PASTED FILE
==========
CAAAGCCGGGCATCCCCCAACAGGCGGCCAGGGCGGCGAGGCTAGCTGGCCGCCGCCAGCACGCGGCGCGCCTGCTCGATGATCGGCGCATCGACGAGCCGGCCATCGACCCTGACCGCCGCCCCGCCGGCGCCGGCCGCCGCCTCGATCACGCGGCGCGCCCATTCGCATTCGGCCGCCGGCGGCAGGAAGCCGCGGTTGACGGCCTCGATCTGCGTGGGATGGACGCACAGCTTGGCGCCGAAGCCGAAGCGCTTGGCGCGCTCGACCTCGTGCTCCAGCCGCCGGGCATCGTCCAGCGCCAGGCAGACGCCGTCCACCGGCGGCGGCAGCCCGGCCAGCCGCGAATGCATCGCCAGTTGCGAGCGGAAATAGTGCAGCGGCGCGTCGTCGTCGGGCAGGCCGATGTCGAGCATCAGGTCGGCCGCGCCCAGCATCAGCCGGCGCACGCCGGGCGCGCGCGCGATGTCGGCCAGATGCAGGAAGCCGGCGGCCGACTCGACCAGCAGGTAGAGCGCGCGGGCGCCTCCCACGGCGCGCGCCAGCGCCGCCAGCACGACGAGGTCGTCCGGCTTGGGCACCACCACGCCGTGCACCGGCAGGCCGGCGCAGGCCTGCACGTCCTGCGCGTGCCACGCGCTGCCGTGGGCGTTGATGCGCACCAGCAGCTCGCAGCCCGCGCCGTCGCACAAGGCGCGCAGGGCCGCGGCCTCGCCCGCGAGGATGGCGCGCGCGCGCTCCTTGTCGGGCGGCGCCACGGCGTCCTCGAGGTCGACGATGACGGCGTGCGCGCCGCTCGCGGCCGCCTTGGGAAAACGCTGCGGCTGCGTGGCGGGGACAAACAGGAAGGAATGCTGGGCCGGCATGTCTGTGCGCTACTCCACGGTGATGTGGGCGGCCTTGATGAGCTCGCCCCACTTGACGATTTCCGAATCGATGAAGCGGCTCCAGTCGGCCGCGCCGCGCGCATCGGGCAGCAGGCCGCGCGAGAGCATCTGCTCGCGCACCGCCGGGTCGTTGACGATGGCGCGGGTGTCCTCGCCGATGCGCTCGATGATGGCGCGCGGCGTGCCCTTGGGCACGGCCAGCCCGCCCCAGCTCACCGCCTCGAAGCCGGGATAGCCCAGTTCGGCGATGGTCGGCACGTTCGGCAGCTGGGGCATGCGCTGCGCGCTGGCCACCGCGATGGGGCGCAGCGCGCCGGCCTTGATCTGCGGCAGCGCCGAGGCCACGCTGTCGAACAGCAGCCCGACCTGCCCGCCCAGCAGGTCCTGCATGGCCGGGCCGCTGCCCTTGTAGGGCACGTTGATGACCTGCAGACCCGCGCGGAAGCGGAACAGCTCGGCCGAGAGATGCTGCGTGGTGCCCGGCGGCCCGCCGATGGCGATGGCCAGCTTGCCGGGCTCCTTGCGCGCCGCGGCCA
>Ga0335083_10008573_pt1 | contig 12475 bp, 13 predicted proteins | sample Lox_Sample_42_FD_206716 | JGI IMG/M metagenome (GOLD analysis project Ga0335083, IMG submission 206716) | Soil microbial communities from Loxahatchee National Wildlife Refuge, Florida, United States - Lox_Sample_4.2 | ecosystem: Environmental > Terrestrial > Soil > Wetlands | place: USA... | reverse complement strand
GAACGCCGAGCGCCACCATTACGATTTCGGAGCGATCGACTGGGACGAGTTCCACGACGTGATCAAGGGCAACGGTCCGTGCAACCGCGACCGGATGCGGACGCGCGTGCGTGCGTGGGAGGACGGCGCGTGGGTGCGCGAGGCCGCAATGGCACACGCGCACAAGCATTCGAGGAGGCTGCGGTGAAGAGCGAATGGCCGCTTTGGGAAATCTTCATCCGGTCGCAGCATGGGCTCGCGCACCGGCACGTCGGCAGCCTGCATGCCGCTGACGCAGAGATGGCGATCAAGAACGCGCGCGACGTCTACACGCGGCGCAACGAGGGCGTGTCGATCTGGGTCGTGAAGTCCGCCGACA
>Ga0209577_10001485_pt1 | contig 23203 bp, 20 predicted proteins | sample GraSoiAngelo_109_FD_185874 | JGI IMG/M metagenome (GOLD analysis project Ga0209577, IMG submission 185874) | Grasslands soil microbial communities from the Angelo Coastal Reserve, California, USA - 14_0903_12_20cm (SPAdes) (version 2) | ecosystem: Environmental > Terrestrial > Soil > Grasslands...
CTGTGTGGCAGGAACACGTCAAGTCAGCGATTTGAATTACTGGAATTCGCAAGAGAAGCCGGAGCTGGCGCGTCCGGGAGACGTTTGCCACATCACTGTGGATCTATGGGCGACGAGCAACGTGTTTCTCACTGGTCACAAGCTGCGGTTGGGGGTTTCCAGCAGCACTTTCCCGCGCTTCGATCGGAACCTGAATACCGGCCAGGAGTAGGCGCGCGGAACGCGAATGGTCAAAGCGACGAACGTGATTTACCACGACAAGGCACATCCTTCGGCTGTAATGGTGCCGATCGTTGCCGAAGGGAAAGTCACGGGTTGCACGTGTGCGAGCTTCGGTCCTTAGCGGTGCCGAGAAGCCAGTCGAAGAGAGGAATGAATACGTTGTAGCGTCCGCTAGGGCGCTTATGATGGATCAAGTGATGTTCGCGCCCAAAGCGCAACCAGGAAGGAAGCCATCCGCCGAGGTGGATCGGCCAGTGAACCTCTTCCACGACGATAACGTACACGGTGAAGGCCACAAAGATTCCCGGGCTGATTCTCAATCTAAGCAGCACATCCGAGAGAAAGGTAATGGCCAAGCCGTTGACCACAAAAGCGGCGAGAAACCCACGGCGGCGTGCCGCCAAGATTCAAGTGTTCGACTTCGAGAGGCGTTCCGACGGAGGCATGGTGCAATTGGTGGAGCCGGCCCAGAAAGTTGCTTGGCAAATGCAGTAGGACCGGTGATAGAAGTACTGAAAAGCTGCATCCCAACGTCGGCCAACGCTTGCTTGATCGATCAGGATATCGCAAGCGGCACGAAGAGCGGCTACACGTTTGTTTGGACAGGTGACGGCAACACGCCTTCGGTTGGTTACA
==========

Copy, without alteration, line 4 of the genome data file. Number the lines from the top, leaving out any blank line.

>Ga0209577_10001485_pt1 | contig 23203 bp, 20 predicted proteins | sample GraSoiAngelo_109_FD_185874 | JGI IMG/M metagenome (GOLD analysis project Ga0209577, IMG submission 185874) | Grasslands soil microbial communities from the Angelo Coastal Reserve, California, USA - 14_0903_12_20cm (SPAdes) (version 2) | ecosystem: Environmental > Terrestrial > Soil > Grasslands...